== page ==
VXF had its best year in 2013 with an annual return of 38.37%. VXF’s worst year over the past decade yielded -9.37% and occurred in 2018. In most years the Vanguard Extended Market Index Fund ETF Shares provided moderate returns such as in 2016, 2017, and 2012 where annual returns amounted to 16.16%, 18.1%, and 18.48% respectively.
The year 2017 was the strongest year for MTUM, returning 37.6% on an annual basis. The poorest year for MTUM in the last ten years was 2018, with a yield of -1.77%. Most years the iShares MSCI USA Momentum Factor ETF has given investors modest returns, such as in 2010, 2016, and 2015, when gains were 0.0%, 4.89%, and 9.12% respectively.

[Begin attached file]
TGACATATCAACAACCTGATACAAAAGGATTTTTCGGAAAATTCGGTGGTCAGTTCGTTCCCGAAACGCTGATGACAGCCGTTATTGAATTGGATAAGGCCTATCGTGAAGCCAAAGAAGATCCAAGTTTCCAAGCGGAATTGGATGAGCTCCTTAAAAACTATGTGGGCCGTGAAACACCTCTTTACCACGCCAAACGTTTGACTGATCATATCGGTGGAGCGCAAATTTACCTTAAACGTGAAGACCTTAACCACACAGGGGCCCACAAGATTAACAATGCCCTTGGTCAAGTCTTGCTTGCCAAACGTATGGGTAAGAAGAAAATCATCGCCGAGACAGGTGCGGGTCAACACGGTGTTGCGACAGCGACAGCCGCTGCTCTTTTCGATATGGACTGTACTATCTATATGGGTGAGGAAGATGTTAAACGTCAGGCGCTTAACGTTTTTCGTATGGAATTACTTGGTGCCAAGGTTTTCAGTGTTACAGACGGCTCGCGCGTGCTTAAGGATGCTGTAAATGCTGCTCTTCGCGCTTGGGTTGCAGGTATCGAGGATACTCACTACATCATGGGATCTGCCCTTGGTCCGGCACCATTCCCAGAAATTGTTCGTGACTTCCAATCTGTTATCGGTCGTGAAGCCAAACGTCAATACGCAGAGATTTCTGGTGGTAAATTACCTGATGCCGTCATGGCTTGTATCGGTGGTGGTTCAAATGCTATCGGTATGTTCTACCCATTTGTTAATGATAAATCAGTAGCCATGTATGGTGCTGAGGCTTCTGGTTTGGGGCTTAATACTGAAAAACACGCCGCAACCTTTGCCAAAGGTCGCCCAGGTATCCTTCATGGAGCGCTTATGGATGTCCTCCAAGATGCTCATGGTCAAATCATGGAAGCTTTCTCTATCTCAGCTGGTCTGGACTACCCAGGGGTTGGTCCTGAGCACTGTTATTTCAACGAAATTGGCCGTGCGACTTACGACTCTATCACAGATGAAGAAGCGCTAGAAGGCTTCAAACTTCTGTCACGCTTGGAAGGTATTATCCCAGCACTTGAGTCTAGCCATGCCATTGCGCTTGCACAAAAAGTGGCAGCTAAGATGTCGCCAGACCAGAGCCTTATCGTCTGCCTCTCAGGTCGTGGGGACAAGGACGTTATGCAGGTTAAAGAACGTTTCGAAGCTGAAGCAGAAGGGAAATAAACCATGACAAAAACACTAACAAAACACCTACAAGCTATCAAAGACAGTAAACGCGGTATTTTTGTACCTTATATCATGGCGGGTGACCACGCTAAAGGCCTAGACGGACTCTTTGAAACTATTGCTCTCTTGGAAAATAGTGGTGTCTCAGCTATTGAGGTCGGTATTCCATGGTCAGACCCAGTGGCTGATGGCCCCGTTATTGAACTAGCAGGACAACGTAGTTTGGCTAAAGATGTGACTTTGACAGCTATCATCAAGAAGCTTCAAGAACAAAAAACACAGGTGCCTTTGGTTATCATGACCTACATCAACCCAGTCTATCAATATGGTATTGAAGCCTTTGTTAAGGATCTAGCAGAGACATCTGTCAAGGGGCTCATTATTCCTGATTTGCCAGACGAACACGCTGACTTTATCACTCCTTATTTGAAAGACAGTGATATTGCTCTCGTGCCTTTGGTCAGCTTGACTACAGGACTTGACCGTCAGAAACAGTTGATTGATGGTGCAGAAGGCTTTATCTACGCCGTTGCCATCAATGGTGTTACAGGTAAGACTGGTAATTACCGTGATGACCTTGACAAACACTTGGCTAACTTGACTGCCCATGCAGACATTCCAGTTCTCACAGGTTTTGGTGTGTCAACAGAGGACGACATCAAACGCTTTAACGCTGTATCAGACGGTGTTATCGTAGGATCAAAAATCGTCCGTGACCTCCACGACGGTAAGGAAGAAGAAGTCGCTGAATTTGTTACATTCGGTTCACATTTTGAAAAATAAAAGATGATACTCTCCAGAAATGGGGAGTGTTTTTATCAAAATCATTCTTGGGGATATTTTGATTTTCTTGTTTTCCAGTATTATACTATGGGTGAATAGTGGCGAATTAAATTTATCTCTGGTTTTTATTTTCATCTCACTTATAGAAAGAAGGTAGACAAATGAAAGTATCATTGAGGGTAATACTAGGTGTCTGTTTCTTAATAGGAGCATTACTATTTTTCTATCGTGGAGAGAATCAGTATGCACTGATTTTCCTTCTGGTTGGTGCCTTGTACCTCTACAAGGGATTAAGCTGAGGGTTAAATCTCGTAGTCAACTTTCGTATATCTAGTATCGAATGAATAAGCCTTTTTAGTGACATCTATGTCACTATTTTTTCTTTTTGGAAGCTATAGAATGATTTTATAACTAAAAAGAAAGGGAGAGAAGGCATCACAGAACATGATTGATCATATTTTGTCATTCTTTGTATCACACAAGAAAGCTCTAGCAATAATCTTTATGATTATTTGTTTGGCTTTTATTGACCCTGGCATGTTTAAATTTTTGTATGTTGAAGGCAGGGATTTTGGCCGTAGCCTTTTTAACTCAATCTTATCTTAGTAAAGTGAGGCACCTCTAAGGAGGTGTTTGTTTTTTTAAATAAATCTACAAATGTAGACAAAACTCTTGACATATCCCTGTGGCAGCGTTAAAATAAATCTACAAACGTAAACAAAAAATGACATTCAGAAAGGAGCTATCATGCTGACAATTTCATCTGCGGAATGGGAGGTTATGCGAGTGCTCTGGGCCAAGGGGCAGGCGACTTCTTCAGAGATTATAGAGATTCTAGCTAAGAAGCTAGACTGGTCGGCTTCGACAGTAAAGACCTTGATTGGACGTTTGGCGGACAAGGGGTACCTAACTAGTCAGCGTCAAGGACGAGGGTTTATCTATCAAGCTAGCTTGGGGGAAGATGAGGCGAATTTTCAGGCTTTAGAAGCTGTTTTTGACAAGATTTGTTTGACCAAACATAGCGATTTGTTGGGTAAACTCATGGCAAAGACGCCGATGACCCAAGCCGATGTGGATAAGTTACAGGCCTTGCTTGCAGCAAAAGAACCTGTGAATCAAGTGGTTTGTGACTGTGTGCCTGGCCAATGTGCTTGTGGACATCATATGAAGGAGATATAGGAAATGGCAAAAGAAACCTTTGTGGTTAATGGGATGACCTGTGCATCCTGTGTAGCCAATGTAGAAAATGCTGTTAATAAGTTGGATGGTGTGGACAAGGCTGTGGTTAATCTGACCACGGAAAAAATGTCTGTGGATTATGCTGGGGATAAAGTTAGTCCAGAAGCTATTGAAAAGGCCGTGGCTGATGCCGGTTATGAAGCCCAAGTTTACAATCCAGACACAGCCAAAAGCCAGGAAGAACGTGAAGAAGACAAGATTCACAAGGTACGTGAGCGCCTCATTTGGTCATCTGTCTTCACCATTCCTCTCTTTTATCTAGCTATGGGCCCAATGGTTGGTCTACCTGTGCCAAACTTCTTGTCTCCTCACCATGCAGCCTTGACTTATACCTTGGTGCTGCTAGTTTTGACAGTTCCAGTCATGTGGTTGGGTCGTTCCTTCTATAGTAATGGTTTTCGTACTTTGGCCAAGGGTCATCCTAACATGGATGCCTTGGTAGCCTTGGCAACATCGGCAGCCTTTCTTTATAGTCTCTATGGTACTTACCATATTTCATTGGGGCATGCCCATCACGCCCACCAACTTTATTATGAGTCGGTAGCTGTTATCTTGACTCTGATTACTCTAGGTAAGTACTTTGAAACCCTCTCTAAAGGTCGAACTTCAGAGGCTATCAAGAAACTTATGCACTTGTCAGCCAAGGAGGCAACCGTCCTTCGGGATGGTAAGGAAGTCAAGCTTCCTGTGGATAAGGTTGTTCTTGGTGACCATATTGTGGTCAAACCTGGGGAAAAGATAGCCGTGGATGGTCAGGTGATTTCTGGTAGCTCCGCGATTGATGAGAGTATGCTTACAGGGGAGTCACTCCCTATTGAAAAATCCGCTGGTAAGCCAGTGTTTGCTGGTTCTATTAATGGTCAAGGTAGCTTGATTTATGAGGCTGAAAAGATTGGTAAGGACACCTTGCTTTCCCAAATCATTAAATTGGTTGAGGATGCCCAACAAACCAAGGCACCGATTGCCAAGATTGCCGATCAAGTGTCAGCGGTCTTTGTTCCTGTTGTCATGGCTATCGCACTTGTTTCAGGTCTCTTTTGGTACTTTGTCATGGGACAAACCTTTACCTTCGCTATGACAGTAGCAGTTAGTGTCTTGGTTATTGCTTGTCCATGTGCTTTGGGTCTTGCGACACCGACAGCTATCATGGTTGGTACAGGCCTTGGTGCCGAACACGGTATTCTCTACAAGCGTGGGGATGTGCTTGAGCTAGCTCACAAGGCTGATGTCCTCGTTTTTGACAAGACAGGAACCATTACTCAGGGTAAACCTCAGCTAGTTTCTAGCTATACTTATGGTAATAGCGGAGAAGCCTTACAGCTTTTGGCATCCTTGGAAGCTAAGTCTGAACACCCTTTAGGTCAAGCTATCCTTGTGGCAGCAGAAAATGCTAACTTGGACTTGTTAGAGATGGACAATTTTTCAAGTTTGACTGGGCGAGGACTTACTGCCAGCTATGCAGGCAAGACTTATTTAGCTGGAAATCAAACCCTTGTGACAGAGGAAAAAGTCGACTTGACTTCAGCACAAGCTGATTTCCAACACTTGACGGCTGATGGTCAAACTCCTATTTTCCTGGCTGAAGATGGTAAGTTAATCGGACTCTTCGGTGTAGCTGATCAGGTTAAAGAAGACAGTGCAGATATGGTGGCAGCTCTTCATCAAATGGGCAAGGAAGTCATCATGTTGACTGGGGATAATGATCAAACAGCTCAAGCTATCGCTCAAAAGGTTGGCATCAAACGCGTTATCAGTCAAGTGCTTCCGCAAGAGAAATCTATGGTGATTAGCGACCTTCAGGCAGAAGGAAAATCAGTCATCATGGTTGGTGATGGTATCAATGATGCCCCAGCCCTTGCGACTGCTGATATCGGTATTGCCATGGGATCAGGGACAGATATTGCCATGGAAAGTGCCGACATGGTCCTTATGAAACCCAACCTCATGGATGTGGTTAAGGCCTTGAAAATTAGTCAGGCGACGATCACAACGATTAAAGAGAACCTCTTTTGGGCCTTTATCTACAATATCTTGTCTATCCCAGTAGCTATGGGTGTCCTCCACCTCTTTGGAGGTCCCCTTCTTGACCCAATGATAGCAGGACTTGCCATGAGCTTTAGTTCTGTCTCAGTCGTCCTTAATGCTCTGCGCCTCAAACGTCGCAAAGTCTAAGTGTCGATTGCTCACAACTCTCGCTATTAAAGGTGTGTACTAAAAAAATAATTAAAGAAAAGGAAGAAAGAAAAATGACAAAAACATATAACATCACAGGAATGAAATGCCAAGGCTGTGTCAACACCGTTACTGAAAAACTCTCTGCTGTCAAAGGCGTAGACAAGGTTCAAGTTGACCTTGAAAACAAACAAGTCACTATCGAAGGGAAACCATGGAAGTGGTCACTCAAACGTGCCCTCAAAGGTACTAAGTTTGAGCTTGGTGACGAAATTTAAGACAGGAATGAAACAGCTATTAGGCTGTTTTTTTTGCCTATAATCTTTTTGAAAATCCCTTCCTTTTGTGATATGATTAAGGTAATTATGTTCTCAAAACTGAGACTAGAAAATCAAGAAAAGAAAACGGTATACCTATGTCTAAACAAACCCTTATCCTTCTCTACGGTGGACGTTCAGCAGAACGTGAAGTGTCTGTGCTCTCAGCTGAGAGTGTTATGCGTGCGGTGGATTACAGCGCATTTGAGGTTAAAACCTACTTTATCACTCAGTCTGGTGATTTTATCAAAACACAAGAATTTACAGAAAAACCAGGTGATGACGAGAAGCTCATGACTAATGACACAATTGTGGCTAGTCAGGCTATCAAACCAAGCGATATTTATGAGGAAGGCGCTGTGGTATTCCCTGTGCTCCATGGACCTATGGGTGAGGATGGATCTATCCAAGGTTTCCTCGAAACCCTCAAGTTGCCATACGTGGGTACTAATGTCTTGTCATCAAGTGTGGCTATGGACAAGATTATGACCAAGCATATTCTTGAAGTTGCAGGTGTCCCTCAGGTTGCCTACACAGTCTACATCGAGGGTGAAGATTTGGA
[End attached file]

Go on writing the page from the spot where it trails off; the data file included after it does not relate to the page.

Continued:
|Fund||Initial Balance||Final Balance||CAGR|
A $10,000 investment in VXF would have resulted in a final balance of $21,894. This is a profit of $11,894 over 7 years and amounts to a compound annual growth rate (CAGR) of 15.47%.
With a $10,000 investment in MTUM, the end total would have been $29,301. This equates to a $19,301 profit over 7 years and a compound annual growth rate (CAGR) of 17.37%.
VXF’s CAGR is 1.90 percentage points lower than that of MTUM and as a result, would have yielded $7,407 less on a $10,000 investment. Thus, VXF performed worse than MTUM by 1.90% annually.
Over the past years, I have discovered several tools and products that have helped me tremendously on my path to financial freedom: